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What is Natural Unemployment?

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Natural unemployment is the level of unemployment that is inevitable in the long-term performance of an economy. It is the type of unemployment that is independent of business cycles and short-term economic fluctuations. The term has been in use since the 1960s, when it was used to invalidate the long-term link between inflation and unemployment rates. The natural rate of unemployment is a hypothetical one that assumes markets are competitive and adjust quickly to changing conditions. Causes of natural unemployment include voluntary reasons as well as technological change.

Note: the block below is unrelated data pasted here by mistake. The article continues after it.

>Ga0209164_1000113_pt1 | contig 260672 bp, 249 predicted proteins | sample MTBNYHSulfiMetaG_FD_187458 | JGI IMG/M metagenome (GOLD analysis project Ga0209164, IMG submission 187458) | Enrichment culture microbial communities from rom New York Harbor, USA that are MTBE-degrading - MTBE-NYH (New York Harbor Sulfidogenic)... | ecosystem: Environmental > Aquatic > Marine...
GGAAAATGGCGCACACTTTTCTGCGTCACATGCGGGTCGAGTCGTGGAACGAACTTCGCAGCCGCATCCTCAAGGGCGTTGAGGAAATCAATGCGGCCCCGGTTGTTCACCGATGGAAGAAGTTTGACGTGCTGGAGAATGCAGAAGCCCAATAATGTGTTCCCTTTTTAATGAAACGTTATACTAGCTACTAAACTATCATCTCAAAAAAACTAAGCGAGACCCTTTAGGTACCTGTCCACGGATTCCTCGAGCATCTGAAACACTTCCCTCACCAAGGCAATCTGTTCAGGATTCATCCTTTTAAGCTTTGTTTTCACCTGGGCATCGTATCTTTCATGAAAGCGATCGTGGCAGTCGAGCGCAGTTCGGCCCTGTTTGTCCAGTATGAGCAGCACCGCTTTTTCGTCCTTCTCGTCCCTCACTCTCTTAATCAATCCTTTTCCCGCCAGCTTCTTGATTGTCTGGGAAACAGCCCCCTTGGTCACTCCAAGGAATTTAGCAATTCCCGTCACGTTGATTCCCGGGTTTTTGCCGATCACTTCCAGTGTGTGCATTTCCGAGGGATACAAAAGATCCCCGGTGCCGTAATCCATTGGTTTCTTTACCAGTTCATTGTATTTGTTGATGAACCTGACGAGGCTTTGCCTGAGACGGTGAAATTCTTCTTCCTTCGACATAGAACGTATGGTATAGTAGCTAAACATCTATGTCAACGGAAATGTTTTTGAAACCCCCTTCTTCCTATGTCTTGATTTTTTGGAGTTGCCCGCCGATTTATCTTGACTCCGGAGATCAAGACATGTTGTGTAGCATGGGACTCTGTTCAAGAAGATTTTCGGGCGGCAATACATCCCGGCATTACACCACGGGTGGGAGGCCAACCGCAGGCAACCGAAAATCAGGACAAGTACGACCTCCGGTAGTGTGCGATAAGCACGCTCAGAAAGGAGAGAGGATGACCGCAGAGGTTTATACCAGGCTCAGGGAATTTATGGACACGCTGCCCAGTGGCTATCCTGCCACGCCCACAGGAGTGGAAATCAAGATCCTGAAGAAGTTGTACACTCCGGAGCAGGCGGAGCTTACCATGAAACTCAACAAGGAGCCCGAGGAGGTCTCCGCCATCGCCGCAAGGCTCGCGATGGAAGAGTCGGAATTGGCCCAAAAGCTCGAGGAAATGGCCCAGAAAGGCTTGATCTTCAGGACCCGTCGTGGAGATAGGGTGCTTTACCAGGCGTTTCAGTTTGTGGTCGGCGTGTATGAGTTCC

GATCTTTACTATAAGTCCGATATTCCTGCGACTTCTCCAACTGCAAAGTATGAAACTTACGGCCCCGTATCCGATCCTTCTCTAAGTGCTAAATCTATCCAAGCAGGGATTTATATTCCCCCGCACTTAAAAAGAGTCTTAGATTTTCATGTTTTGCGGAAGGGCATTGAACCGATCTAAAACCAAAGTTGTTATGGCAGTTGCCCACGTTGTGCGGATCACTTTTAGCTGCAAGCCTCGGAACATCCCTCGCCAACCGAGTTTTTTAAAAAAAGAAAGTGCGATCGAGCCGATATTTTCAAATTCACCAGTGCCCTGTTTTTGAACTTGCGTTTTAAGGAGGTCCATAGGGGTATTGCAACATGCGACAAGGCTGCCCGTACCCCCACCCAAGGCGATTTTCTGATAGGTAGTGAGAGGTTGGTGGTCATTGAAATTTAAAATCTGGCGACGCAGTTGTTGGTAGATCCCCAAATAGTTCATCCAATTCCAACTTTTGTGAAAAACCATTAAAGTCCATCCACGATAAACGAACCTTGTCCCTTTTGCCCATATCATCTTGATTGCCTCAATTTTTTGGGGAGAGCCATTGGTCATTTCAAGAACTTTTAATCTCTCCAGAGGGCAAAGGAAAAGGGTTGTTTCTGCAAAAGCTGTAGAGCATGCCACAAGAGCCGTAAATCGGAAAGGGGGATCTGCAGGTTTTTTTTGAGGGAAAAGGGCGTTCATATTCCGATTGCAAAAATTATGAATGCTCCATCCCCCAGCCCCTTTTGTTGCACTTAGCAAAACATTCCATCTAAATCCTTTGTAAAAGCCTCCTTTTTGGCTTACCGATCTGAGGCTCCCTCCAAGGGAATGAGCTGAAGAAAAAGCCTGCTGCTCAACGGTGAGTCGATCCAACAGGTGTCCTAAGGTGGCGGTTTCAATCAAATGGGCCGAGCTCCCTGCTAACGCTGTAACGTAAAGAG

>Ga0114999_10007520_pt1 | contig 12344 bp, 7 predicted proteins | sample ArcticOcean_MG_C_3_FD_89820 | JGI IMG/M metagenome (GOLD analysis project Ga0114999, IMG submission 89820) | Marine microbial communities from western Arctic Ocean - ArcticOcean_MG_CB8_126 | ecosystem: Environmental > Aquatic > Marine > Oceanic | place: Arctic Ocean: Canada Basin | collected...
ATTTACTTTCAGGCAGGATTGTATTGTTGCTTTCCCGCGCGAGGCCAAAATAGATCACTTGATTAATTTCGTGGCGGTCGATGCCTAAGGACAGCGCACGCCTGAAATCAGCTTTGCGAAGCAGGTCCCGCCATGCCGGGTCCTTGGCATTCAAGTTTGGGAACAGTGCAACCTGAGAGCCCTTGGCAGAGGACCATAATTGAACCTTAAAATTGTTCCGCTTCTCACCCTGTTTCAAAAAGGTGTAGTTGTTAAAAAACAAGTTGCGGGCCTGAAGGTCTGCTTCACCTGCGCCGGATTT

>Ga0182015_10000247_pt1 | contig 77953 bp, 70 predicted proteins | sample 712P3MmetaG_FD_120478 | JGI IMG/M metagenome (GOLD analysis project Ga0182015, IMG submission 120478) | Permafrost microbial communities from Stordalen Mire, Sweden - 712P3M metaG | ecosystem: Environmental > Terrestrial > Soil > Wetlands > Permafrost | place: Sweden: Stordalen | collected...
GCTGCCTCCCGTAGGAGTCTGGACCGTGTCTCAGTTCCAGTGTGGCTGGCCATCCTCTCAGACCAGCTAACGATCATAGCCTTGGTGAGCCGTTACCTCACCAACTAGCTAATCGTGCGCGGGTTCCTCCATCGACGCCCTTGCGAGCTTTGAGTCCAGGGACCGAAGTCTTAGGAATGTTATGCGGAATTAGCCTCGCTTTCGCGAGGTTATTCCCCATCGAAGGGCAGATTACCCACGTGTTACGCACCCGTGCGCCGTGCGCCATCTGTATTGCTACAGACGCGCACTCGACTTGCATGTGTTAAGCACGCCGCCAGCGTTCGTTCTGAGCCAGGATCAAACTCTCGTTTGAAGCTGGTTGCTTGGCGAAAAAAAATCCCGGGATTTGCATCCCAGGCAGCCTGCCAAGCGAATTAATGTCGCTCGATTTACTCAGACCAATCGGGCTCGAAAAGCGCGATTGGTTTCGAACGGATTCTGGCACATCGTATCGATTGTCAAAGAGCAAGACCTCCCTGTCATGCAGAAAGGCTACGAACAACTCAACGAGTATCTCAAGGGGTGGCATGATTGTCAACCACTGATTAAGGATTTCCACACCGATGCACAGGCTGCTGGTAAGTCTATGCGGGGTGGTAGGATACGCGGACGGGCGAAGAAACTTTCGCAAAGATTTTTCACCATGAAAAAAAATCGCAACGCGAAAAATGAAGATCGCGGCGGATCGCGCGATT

The natural rate of unemployment was popularized in large part by American economist Milton Friedman in the 1960s. Economic theory prior to the 1960s generally associated high inflation with low unemployment, a correlation known as the Phillips curve. While the Phillips curve implied that governments could manipulate the economy by trading low inflation for low unemployment, the 1960s and 1970s saw both high inflation and high unemployment. This phenomenon, known as stagflation, caused most economists to rebuke the long-term relationship between inflation and unemployment. Rather, Friedman suggested an amount of natural unemployment would always be present in an economy.

Natural unemployment includes unemployment due to voluntary job transitions, technological changes, and geographical mismatch between job-seekers and job opportunities. Each of these factors will always be present in a real-world economy to some degree. Economists often disagree on the extent that natural unemployment will exist, but few claim that these factors can be eliminated entirely.